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Targeting key enzymes that generate oxalate precursors or substrates is an alternative strategy to eliminate primary hyperoxaluria type I (PH1), the most common and life-threatening type of primary hyperoxaluria. The compact Clustered Regularly Interspaced Short Palindromic Repeats (CRISPR) from the Prevotella and Francisella 1 (Cpf1) protein simplifies multiplex gene editing and allows for all-in-one adeno-associated virus (AAV) delivery. We hypothesized that the multiplex capabilities of the Cpf1 system could help minimize oxalate formation in PH1 by simultaneously targeting the hepatic hydroxyacid oxidase 1 (Hao1) and lactate dehydrogenase A (Ldha) genes. Study cohorts included treated PH1 rats (AgxtQ84X rats injected with AAV-AsCpf1 at 7 days of age), phosphate-buffered saline (PBS)-injected PH1 rats, untreated PH1 rats, and age-matched wild-type (WT) rats. The most efficient and specific CRISPR RNA (crRNA) pairs targeting the rat Hao1 and Ldha genes were initially screened ex vivo. In vivo experiments demonstrated efficient genome editing of the Hao1 and Ldha genes, primarily resulting in small deletions. This resulted in decreased transcription and translational expression of Hao1 and Ldha. Treatment significantly reduced urine oxalate levels, reduced kidney damage, and alleviated nephrocalcinosis in rats with PH1. No liver toxicity, ex-liver genome editing, or obvious off-target effects were detected. We demonstrated the AAV-AsCpf1 system can target multiple genes and rescue the pathogenic phenotype in PH1, serving as a proof-of-concept for the development of multiplex genome editing-based gene therapy.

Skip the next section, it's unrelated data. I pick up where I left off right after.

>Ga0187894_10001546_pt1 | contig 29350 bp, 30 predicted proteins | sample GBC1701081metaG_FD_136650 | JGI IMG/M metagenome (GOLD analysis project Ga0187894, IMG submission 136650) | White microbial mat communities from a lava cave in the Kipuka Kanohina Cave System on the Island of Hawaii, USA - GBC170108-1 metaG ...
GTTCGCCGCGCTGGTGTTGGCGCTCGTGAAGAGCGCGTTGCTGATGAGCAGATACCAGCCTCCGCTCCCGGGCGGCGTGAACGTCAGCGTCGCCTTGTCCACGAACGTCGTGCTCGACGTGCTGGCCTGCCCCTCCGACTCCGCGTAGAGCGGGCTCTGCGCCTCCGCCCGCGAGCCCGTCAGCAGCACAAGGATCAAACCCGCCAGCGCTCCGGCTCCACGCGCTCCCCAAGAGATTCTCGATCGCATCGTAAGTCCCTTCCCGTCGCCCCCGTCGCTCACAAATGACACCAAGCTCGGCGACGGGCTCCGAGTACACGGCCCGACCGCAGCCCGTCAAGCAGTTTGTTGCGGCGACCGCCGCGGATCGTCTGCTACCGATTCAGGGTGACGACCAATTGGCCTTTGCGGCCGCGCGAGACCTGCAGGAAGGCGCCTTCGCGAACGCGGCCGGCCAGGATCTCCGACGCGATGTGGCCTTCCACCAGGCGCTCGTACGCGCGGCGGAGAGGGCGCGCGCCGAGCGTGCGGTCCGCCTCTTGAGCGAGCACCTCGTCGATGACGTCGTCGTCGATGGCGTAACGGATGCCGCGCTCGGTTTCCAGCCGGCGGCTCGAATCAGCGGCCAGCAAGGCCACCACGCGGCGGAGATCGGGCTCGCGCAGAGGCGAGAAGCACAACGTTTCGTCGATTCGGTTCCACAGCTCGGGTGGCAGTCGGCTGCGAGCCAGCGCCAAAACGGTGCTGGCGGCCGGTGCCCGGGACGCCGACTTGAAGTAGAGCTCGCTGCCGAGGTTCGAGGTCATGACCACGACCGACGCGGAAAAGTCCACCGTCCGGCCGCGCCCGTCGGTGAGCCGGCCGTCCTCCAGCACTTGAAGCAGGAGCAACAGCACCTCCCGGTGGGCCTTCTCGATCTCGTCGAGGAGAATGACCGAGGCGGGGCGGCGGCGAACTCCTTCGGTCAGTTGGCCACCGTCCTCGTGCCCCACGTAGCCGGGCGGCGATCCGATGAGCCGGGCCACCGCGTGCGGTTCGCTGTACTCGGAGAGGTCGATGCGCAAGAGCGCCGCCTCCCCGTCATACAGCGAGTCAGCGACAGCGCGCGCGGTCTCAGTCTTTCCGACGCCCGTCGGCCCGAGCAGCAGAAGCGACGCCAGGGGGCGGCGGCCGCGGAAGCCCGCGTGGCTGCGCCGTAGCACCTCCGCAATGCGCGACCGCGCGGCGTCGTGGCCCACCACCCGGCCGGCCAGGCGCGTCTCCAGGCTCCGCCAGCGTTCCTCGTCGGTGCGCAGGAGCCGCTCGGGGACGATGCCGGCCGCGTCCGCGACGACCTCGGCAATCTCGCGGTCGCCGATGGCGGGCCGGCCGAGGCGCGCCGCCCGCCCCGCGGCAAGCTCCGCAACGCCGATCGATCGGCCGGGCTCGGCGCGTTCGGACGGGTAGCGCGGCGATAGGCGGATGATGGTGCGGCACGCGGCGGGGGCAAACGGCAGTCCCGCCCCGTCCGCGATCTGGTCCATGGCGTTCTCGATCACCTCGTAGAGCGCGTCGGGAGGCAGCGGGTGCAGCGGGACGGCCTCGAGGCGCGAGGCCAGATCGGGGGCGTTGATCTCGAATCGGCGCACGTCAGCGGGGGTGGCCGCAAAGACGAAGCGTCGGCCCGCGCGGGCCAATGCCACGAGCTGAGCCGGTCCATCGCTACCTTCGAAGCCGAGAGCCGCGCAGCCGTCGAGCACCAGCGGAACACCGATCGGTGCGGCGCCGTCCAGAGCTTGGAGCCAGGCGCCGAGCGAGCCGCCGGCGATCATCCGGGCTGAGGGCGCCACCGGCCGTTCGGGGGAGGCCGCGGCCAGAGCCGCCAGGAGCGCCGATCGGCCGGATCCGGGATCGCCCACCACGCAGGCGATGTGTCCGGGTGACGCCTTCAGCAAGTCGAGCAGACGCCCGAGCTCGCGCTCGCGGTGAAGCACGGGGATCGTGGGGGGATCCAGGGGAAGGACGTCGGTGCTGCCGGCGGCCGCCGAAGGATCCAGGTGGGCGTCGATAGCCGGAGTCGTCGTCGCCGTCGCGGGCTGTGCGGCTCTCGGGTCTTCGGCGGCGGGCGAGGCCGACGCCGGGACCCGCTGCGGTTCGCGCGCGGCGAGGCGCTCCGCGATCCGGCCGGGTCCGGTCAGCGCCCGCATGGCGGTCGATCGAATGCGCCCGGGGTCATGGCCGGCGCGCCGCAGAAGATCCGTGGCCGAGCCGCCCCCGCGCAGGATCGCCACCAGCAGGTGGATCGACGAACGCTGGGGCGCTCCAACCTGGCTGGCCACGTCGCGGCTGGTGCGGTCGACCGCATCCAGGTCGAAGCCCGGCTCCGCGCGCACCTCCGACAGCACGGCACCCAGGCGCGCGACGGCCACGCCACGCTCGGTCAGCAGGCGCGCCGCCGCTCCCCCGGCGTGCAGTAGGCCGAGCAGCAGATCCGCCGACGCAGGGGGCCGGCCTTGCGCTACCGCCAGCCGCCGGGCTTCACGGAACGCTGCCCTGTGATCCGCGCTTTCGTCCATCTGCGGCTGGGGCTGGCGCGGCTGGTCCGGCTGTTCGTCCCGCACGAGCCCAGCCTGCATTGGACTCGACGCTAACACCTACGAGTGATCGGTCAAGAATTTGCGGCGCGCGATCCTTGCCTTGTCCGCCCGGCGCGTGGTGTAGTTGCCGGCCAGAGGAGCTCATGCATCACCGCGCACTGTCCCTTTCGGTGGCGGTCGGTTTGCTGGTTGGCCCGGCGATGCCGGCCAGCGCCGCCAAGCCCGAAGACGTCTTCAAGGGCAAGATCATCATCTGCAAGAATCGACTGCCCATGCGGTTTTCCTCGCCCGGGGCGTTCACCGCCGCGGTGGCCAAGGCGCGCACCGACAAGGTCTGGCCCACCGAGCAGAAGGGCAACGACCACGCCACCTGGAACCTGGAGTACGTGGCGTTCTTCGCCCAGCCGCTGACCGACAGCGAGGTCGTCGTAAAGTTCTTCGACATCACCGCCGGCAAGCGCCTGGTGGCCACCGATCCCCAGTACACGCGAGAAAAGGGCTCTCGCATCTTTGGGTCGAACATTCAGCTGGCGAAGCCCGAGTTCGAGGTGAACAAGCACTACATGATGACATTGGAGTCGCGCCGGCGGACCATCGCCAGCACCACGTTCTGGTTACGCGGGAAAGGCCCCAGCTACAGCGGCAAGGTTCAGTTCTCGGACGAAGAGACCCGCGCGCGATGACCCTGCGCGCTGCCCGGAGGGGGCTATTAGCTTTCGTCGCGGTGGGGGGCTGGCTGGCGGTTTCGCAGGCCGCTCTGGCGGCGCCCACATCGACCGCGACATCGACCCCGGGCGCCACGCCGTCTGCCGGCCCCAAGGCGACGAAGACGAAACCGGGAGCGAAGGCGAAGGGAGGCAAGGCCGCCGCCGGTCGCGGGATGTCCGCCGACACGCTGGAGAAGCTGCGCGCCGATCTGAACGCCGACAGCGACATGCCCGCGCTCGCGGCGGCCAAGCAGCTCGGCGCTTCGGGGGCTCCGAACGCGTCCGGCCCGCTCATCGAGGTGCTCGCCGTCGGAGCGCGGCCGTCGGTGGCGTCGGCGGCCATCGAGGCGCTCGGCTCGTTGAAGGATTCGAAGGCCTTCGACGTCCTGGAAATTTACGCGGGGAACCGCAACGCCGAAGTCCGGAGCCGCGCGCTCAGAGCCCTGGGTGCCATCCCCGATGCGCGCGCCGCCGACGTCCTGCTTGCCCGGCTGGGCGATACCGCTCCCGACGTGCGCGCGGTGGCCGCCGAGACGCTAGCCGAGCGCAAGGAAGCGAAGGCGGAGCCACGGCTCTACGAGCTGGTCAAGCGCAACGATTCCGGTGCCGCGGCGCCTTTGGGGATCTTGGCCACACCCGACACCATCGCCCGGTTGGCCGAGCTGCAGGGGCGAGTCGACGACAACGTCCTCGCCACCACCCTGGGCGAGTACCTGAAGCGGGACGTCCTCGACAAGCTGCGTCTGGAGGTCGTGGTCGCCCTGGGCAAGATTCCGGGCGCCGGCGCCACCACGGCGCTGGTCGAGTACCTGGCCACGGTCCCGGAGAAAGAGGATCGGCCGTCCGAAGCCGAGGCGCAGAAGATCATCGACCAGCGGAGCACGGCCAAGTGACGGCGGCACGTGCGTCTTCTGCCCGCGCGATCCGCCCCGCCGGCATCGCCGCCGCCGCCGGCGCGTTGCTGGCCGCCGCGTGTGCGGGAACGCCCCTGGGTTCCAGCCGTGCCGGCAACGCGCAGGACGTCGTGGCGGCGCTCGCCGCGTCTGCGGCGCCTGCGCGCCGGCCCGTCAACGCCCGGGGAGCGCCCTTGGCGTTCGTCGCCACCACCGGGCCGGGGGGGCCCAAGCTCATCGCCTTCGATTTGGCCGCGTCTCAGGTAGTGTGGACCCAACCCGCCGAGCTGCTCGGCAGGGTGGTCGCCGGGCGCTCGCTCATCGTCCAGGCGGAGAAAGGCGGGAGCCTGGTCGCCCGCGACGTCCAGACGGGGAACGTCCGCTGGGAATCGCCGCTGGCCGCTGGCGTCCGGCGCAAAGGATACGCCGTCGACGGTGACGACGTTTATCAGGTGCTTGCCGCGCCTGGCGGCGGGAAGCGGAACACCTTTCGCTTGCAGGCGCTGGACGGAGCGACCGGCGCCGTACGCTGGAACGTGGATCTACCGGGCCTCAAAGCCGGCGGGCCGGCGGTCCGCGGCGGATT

Severe acute respiratory syndrome coronavirus 2 (SARS-CoV-2) infection can result in more severe syndromes and poorer outcomes in patients with diabetes and obesity. However, the precise mechanisms responsible for the combined impact of corona virus disease 2019 (COVID-19) and diabetes have not yet been elucidated, and effective treatment options for SARS-CoV-2-infected diabetic patients remain limited. To investigate the disease pathogenesis, K18-hACE2 transgenic (hACE2Tg) mice with a leptin receptor deficiency (hACE2-Lepr-/- mice) or high-fat diet background (hACE2-HFD mice) were generated. The two mouse models were intranasally infected with a 5×105 median tissue culture infectious dose (TCID50) of SARS-CoV-2, with serum and lung tissue samples collected at 3 days post-infection. The hACE2-Lepr-/- mice were then administered a combination of low-molecular-weight heparin (LMWH) (1 mg/kg or 5 mg/kg) and insulin via subcutaneous injection prior to intranasal infection with 1×104 TCID50 of SARS-CoV-2. Daily drug administration continued until the euthanasia of the mice. Analyses of viral RNA loads, histopathological changes in lung tissue, and inflammation factors were conducted. Results demonstrated similar SARS-CoV-2 susceptibility in hACE2Tg mice under both lean (chow diet) and obese (HFD) conditions. However, compared to the hACE2-Lepr+/+ mice, hACE2-Lepr-/- mice exhibited more severe lung injury, enhanced expression of inflammatory cytokines and hypoxia-inducible factor-1α, and increased apoptosis. Moreover, combined LMWH and insulin treatment effectively reduced disease progression and severity, attenuated lung pathological changes, and mitigated inflammatory responses. In conclusion, pre-existing diabetes can lead to more severe lung damage upon SARS-CoV-2 infection, and LMWH may be a valuable therapeutic approach for managing COVID-19 patients with diabetes.